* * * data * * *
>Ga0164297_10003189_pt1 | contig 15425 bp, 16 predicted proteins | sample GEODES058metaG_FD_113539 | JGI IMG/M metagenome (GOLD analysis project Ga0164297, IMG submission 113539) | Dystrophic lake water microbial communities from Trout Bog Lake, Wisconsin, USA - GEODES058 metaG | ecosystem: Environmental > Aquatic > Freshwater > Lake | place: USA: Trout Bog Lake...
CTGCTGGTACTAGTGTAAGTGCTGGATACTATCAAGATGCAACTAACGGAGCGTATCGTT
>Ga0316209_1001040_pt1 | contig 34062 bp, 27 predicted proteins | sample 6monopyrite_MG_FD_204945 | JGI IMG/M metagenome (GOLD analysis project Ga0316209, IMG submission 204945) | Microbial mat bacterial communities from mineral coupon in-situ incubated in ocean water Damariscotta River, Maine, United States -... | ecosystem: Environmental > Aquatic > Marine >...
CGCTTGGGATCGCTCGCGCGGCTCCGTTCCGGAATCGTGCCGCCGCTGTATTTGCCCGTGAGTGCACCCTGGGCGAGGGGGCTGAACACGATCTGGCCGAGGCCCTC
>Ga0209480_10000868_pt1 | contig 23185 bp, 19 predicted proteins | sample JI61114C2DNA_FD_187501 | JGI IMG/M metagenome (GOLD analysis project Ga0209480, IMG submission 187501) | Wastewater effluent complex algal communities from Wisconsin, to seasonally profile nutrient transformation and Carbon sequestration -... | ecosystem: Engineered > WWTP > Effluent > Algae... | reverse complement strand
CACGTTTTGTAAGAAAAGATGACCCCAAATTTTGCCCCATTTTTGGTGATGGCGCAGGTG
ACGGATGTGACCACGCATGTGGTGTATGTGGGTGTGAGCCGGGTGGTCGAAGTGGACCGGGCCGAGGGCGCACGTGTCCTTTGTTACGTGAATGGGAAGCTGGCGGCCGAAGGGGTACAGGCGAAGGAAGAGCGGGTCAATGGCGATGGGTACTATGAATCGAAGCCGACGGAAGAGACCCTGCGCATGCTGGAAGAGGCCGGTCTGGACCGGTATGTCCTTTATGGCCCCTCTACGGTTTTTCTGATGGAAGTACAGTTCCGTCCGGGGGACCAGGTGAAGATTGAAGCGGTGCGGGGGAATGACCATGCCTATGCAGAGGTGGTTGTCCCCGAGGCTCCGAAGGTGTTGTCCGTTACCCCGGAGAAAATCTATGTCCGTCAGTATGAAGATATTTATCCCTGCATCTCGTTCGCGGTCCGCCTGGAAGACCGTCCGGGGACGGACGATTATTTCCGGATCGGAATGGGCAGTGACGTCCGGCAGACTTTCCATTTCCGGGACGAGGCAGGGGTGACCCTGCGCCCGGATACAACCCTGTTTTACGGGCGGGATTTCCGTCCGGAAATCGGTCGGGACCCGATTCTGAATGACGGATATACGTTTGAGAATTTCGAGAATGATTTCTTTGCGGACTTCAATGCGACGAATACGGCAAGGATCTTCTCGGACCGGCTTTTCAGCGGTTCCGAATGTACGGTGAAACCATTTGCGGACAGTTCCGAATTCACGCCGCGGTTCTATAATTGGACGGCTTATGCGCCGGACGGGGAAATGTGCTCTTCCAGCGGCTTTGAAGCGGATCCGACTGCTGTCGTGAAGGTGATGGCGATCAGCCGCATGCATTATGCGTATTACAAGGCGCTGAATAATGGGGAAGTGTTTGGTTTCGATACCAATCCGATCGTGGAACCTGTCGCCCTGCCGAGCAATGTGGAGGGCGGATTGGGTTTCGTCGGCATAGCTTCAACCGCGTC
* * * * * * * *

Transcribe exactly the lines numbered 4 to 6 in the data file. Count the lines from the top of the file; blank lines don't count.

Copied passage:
CGCTTGGGATCGCTCGCGCGGCTCCGTTCCGGAATCGTGCCGCCGCTGTATTTGCCCGTGAGTGCACCCTGGGCGAGGGGGCTGAACACGATCTGGCCGAGGCCCTC
>Ga0209480_10000868_pt1 | contig 23185 bp, 19 predicted proteins | sample JI61114C2DNA_FD_187501 | JGI IMG/M metagenome (GOLD analysis project Ga0209480, IMG submission 187501) | Wastewater effluent complex algal communities from Wisconsin, to seasonally profile nutrient transformation and Carbon sequestration -... | ecosystem: Engineered > WWTP > Effluent > Algae... | reverse complement strand
CACGTTTTGTAAGAAAAGATGACCCCAAATTTTGCCCCATTTTTGGTGATGGCGCAGGTG